International design and innovation office Carlo Ratti Associati (CRA) has worked with high-end chocolate producer Venchi to design an interactive pavilion featuring an edible wall made up of chocolate pralines. The project is part of the new Venchi area within FICO Eataly World, the theme park dedicated to Italian food culture opened to the public on November 15th. Carlo Ratti Associati also designed Hortus.
The external walls of the pavilion are made up of more than 30 thousand pralines of different varieties, spread over an 8-meter-long (25-foot), 3.5-meter-high (11.5-foot) surface. Each chocolate candy can be potentially picked by visitors, making the vertical element of the pavilion entirely edible. From afar, the pralines are arranged in a mosaic that makes them look like a giant chocolate tablet, which has been dubbed the largest chocolate arrangement in the world.
“I never liked the fact that exhibitions require the use of large amounts of construction materials that then end up in landfills after just a few months”, comments Carlo Ratti, founding partner of CRA and director of the Senseable City Lab at the Massachusetts Institute of Technology: “In this project we thought: what if the pavilion could be dismantled by simply eating it? We also liked the reference to the timeless fairytale of Hansel and Gretel. The construction process, however, proved to be more challenging than we initially thought – as some building parts were eaten up on site during the installation...”
The inside of the pavilion is also focused on chocolate, and it explores the effects of chocolate on humans. After entering through the chocolate wall, visitors can engage in a digitally-augmented tasting experience. Each of them is invited to sit inside a booth and try different Venchi pralines. Using Artificial Intelligence and facial recognition technologies developed in collaboration with Milan-based interaction design studio Dotdotdot, each person’s reactions to different types of chocolate are inferred form the micro-movements of lips, eyebrows, pupils, nostrils and forehead.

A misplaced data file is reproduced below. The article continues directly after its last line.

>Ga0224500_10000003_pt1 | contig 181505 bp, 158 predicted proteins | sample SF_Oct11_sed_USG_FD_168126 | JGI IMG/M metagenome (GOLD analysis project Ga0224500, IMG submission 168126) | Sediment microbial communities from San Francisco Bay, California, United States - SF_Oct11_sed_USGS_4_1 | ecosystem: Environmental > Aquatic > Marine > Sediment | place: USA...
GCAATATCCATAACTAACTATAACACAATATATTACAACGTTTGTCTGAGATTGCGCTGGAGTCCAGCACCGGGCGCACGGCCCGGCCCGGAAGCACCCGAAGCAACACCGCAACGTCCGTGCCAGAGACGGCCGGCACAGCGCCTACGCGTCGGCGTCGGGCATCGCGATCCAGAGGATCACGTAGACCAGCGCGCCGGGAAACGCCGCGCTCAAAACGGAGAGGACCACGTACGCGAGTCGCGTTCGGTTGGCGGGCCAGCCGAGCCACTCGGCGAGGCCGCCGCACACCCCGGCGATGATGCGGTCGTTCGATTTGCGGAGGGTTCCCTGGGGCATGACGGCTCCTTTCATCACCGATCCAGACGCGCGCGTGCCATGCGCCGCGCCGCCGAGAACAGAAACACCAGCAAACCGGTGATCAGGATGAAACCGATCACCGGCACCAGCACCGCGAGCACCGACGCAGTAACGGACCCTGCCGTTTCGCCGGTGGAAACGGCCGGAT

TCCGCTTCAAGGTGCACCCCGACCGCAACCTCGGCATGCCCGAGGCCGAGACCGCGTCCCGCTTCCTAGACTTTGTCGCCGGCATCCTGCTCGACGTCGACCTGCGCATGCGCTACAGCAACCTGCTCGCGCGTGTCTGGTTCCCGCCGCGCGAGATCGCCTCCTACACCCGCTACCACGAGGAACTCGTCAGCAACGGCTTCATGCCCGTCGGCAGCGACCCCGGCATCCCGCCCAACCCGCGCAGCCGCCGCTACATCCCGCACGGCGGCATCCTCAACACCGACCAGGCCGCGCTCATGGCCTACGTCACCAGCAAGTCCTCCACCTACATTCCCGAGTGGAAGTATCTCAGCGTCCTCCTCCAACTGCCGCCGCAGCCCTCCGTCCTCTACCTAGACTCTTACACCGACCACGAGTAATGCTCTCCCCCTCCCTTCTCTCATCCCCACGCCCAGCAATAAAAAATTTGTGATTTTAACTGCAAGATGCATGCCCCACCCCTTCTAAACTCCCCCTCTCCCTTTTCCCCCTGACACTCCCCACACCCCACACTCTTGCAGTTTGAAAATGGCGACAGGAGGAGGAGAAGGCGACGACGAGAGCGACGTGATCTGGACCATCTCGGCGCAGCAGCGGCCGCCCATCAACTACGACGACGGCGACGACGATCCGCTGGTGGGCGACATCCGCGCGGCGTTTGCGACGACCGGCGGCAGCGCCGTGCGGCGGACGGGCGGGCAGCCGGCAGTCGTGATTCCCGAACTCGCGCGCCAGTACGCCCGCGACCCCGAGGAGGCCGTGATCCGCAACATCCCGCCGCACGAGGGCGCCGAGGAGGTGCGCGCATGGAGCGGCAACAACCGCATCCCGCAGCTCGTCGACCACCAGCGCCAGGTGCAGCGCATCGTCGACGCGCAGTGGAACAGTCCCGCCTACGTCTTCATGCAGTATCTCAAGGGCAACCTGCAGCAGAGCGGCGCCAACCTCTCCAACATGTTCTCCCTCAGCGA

After the individual tasting experience, visitors walk into the “Chocolate Portraits” room. There, recordings of their own emotions when eating chocolate are projected. Individual reactions are analyzed and shown in bright colors, almost like a scientific dissection of archetypical human reaction to food. In this ethereal and exhilarating space, dozens of faces seem to float in the air. It is like a portrait gallery, showcasing images of men, women, and children of all ages responding to the pleasures of chocolate.
After exiting the Chocolate Portraits room, visitors enter a laboratory where they can observe and partake into the making of Venchi’s products. There, they can get a hands-on demo of the manufacturing process, but also create a fully customized chocolate tablet, tailored to their personal taste based on the data about individual preferences gathered in the previous area.
GB Mantelli, CEO of Venchi: “Food has always been one of the best expressions of a culture's identity, sense of place, and spirit”, says “Now, with the new store at FICO, we tried to push the boundaries of design, combining the taste of chocolate with visual creativity and invention. Italy has always been synonymous
with good food, cheerfulness, and design; in short, all the qualities that the new Venchi store represents. Working with Carlo Ratti Associati has been crucial to achieve such an effect, and the result defines a new, exciting standard for our company’s stores”.
“With this new concept, Venchi is thrilled to establish the first database to understand the feelings and emotions of chocolate lovers while they taste delicious, traditional and healthy Venchi pralines”, says Cécile Osti, head of Marketing and Digital at Venchi: “This represents the next step in our quest to develop the best treat for our customers - a piece of premium chocolate.”
“This project investigates a possible future for retail spaces as e-commerce becomes more and more widespread”, says Andrea Cassi, project lead at CRA: “To reclaim the importance of physical space, we must shape a unique experience, in which the digital and physical together produce a new kind of magic – in this case reconnecting us with the emotional language of fairytales. In order to achieve this concept, it was fundamental to create this project with Venchi, receiving their inputs and valuable ideas”.
“The interaction design project for Venchi is one of our first applications of Affective Computing in the field of exhibition design”, says Alessandro Masserdotti, co-founder of Dotdotdot: “We trained an algorithm based on Artificial Intelligence to trace, analyze and categorize facial expressions, an example of creative application of one of the most interesting and compelling technology”.